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Chess Lessons

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jstevens1 47 ( +1 | -1 )
A narrow squeak against a lower rated player! Just to say that I had a very narrow squeak against a player 300 points south of my rating. I played the game called "In The Dentist's Chair" in the public gallery pretty badly and I was sooo lucky to come away with a win in that match. Has anybody else on this forum had a bad experience like this. If so, and you do not wish to post it on the forum you could always send me a PM!

Oh well, Friday today - have a nice weekend everyone!

Bye for now.

Joanne
More: Chess App
ravster 25 ( +1 | -1 )
Yes... I have had such a game also 300 points under my rating. I was soo lucky to win it i annotated it:

gameknot.com

It is called 'the win in your hands.

Ravi
tugger 99 ( +1 | -1 )
game

ratings at the time were as follows...

eldude (943) tugger (1709)

a very lucky escape for me, i was beaten, but he timed out... i felt very guilty, but relieved at the same time!

it was an odd game, i made a mistake and dropped a rook, then made a couple of excellent moves to pull back to within a pawn... then i messed up again, he seized upon my mistake and then timed out... a big shame for him really, it would've been his best win... to be fair to him, he's far better than his rating suggests, he has a 40% time out ratio, and as such his rating is much lower than it should be... i'd guess it should be around the 1400-1500 area.
chessnovice 65 ( +1 | -1 )
... I've had similar experiences OTB, particularly in tournament play. I remember there were two years in a row where I was part of a team that wound up pitted against a group of middle schoolers. I never underestimate players by their age, but they were significantly lower rated. Somehow, in both years, I dropped a rook very early in the game and had to fight back to win against very bad odds.

To make matters worse, when I hung my rook, the opponent was literally dancing in his chair! My teammates who looked over at me said I was literally turning red with anger.

Those kinds of games just wear at my soul. :p
tugger 74 ( +1 | -1 )
there's a lesson there... don't dance in your chair until your opponent resigns!

i play a lot of poker, and see some similar things happening there... there's always a bit of banter between us all, but sometimes it goes a bit far, and on one occasion the loudest one amongst us lost a big hand, he was down to just a few chips. the lad who won that hand said something rather rude to the loser, and you could see he was not happy. but, it was too early to be giving that kind of stick... he recovered and ended up knocking him out. the moral of the story... you only dish out the stick when it can't come back to haunt you!

chessnovice, i'd have been delighted to win from a rook down, especially after my opponent was dancing in his chair, and i'd have made sure he knew how happy i was.
chessnovice 58 ( +1 | -1 )
tugger I've had some pretty miraculous comebacks after nasty blunders in tournament play. Believe me, something deep down inside of me wanted to brag something fierce in front of the kid. But like I said, they were young and pretty low-rated. I can understand how they'd feel uncontrollably happy to be on the winning side of the board.

And honestly, I think they beat themselves up emotionally more than I ever would. The kid was certainly not dancing in his chair after the game ended. I've made kids cry OTB by fighting back from blunders, and it's not a pretty sight.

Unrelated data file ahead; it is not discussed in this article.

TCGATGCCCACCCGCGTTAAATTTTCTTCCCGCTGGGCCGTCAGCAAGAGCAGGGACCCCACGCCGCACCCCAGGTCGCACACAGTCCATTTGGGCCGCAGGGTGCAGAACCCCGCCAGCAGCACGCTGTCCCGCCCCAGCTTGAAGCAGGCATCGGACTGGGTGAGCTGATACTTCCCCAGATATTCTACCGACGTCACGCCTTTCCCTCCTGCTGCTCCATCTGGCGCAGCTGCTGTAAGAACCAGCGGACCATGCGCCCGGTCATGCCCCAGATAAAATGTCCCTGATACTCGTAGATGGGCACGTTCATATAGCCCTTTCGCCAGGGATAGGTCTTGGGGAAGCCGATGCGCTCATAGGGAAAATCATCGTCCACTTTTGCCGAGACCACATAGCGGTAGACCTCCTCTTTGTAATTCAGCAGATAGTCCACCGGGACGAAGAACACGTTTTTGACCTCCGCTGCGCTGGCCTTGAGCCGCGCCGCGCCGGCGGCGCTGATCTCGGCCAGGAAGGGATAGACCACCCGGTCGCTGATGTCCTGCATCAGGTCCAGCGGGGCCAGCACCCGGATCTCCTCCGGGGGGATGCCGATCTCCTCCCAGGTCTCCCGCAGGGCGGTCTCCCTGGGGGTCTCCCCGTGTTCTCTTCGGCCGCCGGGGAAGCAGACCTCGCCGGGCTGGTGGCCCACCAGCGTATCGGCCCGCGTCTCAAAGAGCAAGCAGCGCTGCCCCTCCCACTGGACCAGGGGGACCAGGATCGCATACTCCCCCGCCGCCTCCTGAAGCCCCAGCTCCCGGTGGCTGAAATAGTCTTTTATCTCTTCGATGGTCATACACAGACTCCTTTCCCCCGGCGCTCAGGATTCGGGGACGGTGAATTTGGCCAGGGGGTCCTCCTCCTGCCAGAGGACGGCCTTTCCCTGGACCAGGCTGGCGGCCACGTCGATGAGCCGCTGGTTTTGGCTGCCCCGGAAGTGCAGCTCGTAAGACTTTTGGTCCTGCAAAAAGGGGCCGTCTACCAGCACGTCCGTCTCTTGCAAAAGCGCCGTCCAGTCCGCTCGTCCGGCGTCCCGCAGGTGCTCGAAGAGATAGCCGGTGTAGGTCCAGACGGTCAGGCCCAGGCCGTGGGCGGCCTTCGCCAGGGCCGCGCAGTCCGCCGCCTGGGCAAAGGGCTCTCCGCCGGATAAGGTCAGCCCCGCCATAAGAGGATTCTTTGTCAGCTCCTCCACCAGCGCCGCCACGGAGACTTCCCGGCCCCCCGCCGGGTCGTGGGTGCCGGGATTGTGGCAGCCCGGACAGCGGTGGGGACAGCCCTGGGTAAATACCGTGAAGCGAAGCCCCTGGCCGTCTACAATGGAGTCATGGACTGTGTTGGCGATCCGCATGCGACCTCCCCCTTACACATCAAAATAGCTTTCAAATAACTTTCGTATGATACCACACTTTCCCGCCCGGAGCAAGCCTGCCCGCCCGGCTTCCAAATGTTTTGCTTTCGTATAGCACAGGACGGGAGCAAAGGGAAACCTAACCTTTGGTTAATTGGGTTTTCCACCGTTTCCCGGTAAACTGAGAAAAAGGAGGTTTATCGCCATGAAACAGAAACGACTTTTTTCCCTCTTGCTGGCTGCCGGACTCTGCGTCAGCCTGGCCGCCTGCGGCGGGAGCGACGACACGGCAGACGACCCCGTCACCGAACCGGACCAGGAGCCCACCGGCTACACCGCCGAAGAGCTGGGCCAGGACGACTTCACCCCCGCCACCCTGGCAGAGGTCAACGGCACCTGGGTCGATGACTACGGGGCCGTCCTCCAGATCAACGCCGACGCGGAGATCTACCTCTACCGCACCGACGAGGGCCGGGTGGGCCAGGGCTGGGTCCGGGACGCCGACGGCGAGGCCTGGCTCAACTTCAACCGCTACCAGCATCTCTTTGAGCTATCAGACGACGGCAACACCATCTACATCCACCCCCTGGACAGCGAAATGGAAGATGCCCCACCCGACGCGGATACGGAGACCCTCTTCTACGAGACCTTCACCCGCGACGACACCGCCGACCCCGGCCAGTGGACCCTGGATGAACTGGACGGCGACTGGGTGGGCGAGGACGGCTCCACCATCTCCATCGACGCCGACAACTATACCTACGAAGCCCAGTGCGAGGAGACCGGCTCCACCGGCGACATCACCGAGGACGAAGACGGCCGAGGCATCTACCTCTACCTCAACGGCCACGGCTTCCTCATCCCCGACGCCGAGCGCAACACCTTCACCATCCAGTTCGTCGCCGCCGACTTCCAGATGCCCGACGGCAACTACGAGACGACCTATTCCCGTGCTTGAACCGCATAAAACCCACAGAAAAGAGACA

ionadowman 103 ( +1 | -1 )
Round 1... ... Easter tournament, Wellington, 1977. My opponent was one J. Blaikie, rating somewhere between 600 and 700 below mine. Here's the plot:
White: Mr Blaikie; Black: Yr Obdt Servant
1.e4 e5 2.Nf3 Nc6 3.d4 exd4 4.Bc4 Nf6
5.0-0 Be7 6.Re1 d6 7.c3 d3!? 8.Qxd3 0-0
9.Nbd2 Ng4 10.Nb3 Nge5 11.Nxe4 Nxe4 12.Qf1 Nxc4
13.Qxc4 Kh8 14.Be3 f5 15.f3 f4 16.Bf2 Rf6
17.Nd4 c5? 18.Nf5 g3? 19.Bh4! ...
Now I began to realize I had a fight on my hands...
19...gxf5 20.Bxf6+ Bxf6
21.exf5 Be5 22.Qf7 Qg1 23.Qh5 Bd7 24.Rxe5! ...
Bold and courageous! The amazing thing about this was that White had just 6 minutes left on his clock to reach move 36 (Time control 36 moves in 90 minutes)! I still had 40 minutes...
24...dxe4 25.f6 Qe6 26.f7 Rf8 27.Re1 Qxf7? 28.Qxe4+ Qg7
29.Qxc5 Rg8 30.Re2 Bc6 31.Qf2 Qd7 32.Rd2 Qg7
33.Rd4 Qe5 34.h3 Re8 35.Qf1 Bb5 36.Qd1 Qe1+
Both sides make the time control with flags trembling...
37.Qxe1 Rxe1+
Now that the queens have come off, Black has a long and technically difficult ending with very problematical winning chances...
38.Kf2?? Rf1#

OK, I was never in much danger of losing, but even a draw would have been sufficiently embarrassing. Good on my opponent, though, and he came very close to sharing the point!
Cheers,
Ion
lturner 7 ( +1 | -1 )
Nothing personal But....why do people post really bad played games as a badge of honor?
chessnovice 16 ( +1 | -1 )
... I would say it's because being able to identify and explain mistakes is as much of a component of learning as being able to identify and explain good moves.
ionadowman 58 ( +1 | -1 )
But there can be other reasons... ... Now, me, I'm into stories. My main hobby is miniatures wargaming - campaigns if I can get 'em - because the game tells a story. So does a game of chess. And, if we experience a story that interests us, we tell it to others. In chess, quite often an imprecisely played game (i.e. "badly" played) leads to a good story.
Further, not only do 1500-level players play at 2000-level every now and then, but 2000-level player occasionally will play a 1500-level game. That's when interesting "human interest" things happen.
Cheers,
Ion
g_one 23 ( +1 | -1 )
If only everyone ....... Chess coaches should teach their students a bit more etiquette (if I spelt that wrong I hope you know what I mean). For me Susan Polgar sums it up, "win with grace, lose with dignity."